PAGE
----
Duty of care – Cambridge University blues


Published 11 October 2019

A Cambridge archaeology graduate is suing the University under the Equality Act 2010 for discrimination arising out of its handling of her formal complaint of harassment.

Danielle Bradford made a formal complaint under the University’s disciplinary procedure about an older male student. Despite his supervisory role, this student had been sending her up to 50 messages per day, many of which were of a sexual nature.

Ms Bradford alleges that pressure was then put on her to drop her complaint.  She was told that she should think about it very carefully, since both her place in the department and, if she wanted to continue with archaeology, her future career could be affected. She was instructed not to discuss her case with anyone and warned that breaching confidentiality could result in her being sued for harassment by the perpetrator.

She declined to drop her complaint, which was subsequently upheld. The outcome was that an apology was given and a no-contact ruling made, the effect of which was to bar her from certain locations where the perpetrator was working. She was thus prevented from attending some classes but, due to the confidentiality restriction, was precluded from informing lecturers of the reason for her absence.

The ruling left Ms Bradford feeling vulnerable and “re-victimised”.  She emphasised how no action had been taken which might prevent the same thing happening to another student. No restrictions were placed on the perpetrator’s teaching. Nor was he required to undergo any training. He would again be present on the same field-site with young women students in subsequent years. In her view, no-one else was made safe.

She remains most critical of the procedure followed by the University, which was represented by its Advocate. Despite his supervisory role, the perpetrator was treated as a student. He was permitted to input into the composition of the panel that tried the case and to appeal the decision. Ms Bradford was not treated as the complainant, but as a witness. The perpetrator was represented by a lawyer. Because it was impossible to refute the screenshot evidence of the messages, she was cross-examined about her mental health in an attempt to destroy her character. She had no legal representation and no right to be heard or to see documentation. She was not provided with a copy of the letter giving reasons for the panel’s decision.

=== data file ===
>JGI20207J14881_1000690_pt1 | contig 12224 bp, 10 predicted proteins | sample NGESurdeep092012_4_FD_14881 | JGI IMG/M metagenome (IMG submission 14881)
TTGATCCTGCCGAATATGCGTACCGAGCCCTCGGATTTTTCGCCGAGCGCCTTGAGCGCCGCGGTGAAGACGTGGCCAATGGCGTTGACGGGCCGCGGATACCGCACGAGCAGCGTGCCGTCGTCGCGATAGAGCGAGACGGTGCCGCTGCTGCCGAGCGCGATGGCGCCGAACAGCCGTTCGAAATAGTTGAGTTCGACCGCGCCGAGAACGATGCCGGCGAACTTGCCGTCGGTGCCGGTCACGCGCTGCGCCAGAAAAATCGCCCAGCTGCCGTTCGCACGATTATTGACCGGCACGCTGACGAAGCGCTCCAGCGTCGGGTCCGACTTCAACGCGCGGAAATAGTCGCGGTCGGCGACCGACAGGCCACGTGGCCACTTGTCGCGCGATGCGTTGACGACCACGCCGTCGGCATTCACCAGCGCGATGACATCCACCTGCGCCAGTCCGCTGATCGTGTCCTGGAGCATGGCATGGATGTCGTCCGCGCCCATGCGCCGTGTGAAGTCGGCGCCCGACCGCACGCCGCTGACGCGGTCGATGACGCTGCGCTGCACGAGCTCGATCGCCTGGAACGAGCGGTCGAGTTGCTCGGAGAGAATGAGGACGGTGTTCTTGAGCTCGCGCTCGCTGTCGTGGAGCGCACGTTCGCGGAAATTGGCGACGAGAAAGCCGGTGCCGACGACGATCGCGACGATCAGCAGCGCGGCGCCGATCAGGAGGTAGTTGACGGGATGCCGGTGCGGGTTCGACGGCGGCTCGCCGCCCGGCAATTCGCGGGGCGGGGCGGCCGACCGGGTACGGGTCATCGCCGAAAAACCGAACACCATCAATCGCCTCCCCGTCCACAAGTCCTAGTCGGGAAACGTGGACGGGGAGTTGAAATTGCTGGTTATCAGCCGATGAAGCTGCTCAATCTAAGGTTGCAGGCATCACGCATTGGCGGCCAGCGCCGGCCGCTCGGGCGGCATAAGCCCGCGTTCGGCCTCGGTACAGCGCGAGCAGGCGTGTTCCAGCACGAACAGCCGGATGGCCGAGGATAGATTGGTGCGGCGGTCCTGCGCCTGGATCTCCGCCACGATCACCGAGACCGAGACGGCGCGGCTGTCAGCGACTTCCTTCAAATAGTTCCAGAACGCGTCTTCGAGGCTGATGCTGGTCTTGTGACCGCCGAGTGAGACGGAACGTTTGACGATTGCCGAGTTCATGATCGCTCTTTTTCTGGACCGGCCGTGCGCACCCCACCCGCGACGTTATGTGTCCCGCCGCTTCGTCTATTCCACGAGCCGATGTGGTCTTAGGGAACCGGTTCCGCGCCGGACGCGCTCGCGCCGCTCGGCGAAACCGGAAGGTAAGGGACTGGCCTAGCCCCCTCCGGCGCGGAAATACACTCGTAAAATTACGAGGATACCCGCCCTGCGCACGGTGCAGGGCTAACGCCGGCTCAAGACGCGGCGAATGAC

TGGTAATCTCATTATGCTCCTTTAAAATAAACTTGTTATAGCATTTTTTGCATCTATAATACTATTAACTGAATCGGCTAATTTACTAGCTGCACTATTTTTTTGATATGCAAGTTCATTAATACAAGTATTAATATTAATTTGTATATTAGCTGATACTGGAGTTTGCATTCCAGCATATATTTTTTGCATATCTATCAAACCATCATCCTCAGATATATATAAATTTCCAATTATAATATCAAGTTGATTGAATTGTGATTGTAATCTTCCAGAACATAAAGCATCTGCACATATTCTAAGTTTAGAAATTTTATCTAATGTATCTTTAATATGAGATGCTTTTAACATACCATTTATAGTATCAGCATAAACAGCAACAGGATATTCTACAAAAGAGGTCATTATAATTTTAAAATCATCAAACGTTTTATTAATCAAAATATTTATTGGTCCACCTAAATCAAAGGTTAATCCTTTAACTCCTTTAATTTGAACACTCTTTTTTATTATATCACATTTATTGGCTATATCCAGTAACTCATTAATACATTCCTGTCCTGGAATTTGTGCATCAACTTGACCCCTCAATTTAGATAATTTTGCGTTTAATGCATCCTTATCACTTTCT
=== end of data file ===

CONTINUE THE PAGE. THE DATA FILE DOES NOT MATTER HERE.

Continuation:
Ms Bradford summarised the impact on her in the following way: “The effect of the disciplinary procedure and how I was treated reinforced the sense instilled in me by the harassment that my safety and voice did not matter and that my needs would be subordinated to those of the University and [the perpetrator]……..…[the University] care more about PR and their image than the safety of their students”.

Cambridge University for its part denies discrimination. It is updating the disciplinary rules which were introduced in 2015. It asserts that it takes the personal safety of students very seriously and claims to play a “leading role in tackling harassment and sexual misconduct”. It points to receipt of some 165 reports made by victims using an anonymous reporting tool launched under the ‘Breaking the Silence’ initiative.  Under the disciplinary rules, 10 cases have been brought against students or former students, of which 7 originated from complaints involving sexual misconduct. (However, only 2 complaints have been upheld).

The University’s updating exercise includes the creation of a fulltime investigating officer role – the work is currently undertaken by various academics. New rules of behaviour are also being introduced. These will explicitly bar students from engaging in “physical misconduct, sexual misconduct or abusive behaviour.” More bizarrely, the standard of proof of a breach of the disciplinary code will be changed to “on a balance of probabilities”, in other words “more likely than not”. Perhaps this change is better late than never, but one wonders whether there still exists, at a university or elsewhere, any other regulatory procedure which requires matters to be proved “beyond reasonable doubt”.

The final word goes to Dr Proudman, a barrister and research fellow at one of the Cambridge colleges. She has now called for an independent inquiry into the University’s handling of complaints. In her trenchant opinion “Cambridge is not at the ‘forefront’ of anything. The University is lagging painfully behind other institutions, dragging down vulnerable students with it and falling far short in its duty of care.”

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